The purpose of a resume is to help a jobseeker land an interview; but trying to land an interview can become rather challenging in our competitive job market if you don’t have an exceptional resume!
A well-constructed resume is very inviting; it demands that you give it your full attention. Unfortunately, having reviewed thousands of resumes, I’ve concluded that it is not always possible for job seekers to write and constructively review their own resumes with any measure of objectivity so their resumes can take on that captivating appeal.
Over the years, in my capacity as an executive recruiter, in-house counsel, and vice president for human resources, I have come to understand that far more job applicants would have made the leap from applicant status to interview stage if their resumes had been prepared with slightly more marketing savvy.
Some jobseekers overlook the fact that hiring managers judge them by their resume’s very appearance, which explains why it is often the resume that is making the first and only impression.
Much like a company brochure is carefully crafted to sell a company’s product, a resume should be designed to sell a candidate’s education, work experience, and talent as something that a company simply must have in order to be successful. Does your resume represent you in this manner?
It is important to take advantage of the biases that we human beings have for appearances, by making your resume take on the earmarks of a Madison Avenue ad campaign – minus the theatrical.
So how is that done, you ask? The answer is simple – you start with the foundation – the format.
Formatting, Formatting, Formatting.
Content is crucial and format is equally important. Hiring managers and recruiters first look at the overall resume appearance, translation – format – and consciously or subconsciously, arrive at conclusions about a candidate’s judgment and sense of professionalism before they actually read the resume. Consequently, the overall appearance is what actually makes the first impression.
In addition, please note that for the purposes of this article, the terms “hiring manager” and “recruiter” are used interchangeably.
In today’s competitive job market, hiring managers usually receive anywhere from 300 to 500 resumes for one job opening (I’m sure you can imagine the volume if they have to fill seven job openings). As a result, in order to quickly and efficiently move through the massive amount of resumes, they start by quickly scanning the top half of the first page. This is done to determine whether pertinent information is present, which would indicate whether they need to spend time looking at the entire document. Therefore, you need to make certain that every critical aspect of your talent and expertise has been clearly summarized in the top half of the first page. This can be done by using sections such as a resume title, objective, summary statement, core competencies, education, software proficiencies and similar sections.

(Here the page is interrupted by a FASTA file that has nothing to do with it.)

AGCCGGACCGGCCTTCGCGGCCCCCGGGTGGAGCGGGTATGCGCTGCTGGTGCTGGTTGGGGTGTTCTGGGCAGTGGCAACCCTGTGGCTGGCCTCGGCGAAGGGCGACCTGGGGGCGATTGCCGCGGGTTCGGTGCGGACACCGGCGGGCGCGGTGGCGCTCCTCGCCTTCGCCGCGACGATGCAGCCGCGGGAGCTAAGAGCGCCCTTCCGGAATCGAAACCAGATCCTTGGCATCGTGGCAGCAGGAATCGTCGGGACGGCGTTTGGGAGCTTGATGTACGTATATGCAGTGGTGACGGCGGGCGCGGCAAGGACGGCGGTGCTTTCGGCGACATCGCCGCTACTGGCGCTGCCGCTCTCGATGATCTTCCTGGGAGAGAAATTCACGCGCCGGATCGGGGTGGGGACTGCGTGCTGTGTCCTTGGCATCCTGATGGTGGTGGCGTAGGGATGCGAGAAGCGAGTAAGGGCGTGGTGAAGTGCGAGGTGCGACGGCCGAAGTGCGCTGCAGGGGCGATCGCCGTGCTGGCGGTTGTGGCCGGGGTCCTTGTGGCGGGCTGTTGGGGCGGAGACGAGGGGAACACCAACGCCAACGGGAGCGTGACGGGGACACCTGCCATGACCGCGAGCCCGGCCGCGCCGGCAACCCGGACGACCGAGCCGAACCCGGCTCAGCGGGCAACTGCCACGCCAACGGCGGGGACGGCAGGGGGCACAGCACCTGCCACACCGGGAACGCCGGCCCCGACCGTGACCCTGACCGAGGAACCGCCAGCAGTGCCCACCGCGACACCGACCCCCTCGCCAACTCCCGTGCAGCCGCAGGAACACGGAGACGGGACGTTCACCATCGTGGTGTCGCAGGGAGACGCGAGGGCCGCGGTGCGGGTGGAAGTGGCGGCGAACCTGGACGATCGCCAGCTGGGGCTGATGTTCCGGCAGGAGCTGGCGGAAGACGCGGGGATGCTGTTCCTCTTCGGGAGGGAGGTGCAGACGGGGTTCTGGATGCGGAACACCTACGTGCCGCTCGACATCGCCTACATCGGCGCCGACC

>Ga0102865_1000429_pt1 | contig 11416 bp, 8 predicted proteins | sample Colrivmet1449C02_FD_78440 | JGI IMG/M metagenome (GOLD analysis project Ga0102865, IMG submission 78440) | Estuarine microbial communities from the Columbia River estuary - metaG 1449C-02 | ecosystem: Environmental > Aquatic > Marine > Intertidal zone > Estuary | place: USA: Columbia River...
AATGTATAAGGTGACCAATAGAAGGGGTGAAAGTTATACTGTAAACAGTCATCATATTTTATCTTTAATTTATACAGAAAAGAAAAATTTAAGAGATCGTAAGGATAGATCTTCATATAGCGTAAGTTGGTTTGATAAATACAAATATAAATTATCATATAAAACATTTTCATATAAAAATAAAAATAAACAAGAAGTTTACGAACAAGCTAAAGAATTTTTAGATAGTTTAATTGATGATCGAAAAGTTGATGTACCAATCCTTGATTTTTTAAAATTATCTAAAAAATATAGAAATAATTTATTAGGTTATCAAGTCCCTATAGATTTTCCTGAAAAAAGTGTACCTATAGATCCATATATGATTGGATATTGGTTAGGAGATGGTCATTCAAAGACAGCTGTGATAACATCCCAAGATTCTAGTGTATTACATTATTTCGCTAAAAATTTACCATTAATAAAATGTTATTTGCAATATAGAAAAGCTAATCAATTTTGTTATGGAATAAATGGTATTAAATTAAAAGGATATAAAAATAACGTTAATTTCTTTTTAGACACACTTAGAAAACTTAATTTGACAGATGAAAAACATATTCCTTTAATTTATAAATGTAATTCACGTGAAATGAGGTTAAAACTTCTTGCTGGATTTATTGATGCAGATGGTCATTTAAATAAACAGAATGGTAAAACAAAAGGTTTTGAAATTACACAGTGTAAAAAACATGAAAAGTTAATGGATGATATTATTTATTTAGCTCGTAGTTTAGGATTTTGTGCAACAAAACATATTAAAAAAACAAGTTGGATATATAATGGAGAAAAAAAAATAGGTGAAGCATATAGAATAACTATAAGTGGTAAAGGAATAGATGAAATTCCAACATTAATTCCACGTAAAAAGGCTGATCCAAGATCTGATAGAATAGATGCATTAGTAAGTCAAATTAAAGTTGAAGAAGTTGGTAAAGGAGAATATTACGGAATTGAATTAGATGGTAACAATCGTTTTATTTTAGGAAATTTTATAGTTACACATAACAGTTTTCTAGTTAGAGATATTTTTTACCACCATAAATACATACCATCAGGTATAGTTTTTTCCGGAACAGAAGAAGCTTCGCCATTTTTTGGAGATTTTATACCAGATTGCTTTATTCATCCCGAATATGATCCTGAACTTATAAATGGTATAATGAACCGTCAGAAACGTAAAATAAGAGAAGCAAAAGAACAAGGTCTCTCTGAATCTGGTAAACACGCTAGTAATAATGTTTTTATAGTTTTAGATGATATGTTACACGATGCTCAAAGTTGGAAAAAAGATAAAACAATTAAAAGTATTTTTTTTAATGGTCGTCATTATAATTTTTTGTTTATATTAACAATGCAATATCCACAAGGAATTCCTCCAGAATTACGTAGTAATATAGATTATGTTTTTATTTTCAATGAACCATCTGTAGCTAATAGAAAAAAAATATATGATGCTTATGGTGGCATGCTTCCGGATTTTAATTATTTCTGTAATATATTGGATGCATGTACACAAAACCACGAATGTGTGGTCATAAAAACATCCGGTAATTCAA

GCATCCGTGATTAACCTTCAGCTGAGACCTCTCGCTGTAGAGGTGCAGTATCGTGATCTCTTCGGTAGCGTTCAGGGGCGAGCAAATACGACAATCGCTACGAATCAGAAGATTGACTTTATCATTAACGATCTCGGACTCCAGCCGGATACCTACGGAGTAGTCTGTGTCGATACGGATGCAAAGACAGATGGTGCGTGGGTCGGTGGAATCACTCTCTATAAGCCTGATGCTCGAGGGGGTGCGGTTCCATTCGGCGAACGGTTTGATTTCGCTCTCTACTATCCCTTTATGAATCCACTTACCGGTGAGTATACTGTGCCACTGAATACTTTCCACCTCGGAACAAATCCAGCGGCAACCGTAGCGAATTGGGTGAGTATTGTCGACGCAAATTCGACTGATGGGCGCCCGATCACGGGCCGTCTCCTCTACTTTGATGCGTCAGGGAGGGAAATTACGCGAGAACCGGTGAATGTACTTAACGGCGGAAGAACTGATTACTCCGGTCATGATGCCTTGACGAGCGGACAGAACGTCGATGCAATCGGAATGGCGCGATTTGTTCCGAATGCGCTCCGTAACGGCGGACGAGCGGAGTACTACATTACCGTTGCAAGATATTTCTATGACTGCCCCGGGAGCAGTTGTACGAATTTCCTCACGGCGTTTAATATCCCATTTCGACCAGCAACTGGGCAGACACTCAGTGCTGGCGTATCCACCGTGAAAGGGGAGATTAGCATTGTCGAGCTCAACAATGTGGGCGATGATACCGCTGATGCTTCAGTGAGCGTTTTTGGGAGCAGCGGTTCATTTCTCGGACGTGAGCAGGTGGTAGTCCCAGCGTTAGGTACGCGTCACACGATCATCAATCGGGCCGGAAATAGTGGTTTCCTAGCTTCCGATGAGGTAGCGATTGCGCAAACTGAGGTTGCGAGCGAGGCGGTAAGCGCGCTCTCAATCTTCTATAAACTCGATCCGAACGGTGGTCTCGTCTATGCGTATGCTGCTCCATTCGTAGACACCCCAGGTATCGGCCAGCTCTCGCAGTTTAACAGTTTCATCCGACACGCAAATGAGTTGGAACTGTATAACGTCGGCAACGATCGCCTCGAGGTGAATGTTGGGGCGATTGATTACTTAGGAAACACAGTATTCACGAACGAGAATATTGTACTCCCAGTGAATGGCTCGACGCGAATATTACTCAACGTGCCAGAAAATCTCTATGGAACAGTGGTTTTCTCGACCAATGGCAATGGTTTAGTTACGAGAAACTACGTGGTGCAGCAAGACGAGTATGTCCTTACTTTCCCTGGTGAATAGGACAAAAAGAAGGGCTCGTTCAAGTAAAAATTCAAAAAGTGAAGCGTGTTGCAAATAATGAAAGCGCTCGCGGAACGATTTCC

These give the reader a concise snapshot of your credentials before they reach the work experience section. Based on the information presented in the top half of the first page the recruiter then determines whether they want to continue scanning the rest of the resume. Notice I use the word “scan.”
Next, it is important to make certain that there is sufficient white space between the various sections, including the information presented in the “work experience” section. The white space subconsciously signals the recruiter that there is an end to the section they are presently scanning, so the recruiter is encouraged to continue scanning the entire resume (remember your resume is one in a stack of 500).
Use creative dividers between sections, such as lines, capital letters, bullets, shading, boxes, bold print and different fonts to separate each section and add to the overall aesthetic appeal.
Your resume should be formatted so that it is easy to scan the entire document at a glance. Only after a hiring manager has scanned the entire resume, including your work experience, and is satisfied with the basic content, will her or she be interested in actually reading the entire resume for substance.
Once the recruiter makes the decision to read the resume and match your background with the job qualifications, you stand a great chance of progressing from “applicant” to “interview stage.”
Remember, this is very critical because, as I mentioned at the beginning, the purpose of the resume is to attract the attention of the hiring manager so that you can land an interview. You may receive a call for a phone interview or an in-person interview – but trust me – at this point, you are well on your way.
Who knows, this could turn into your dream job, so make certain that your resume makes you look like the consummate professional; and when in doubt just ask yourself, “Will this document distinguish me from the other 499 resumes in the pile?’’
I think you will come up with the right answer.
Sharon D. Coleman, JD, is president & founder of “An Exceptional Resume, Inc.” She can be reached at 954-465-6083 (Broward) or 561-477-9564, (Palm Beach), or email@example.com.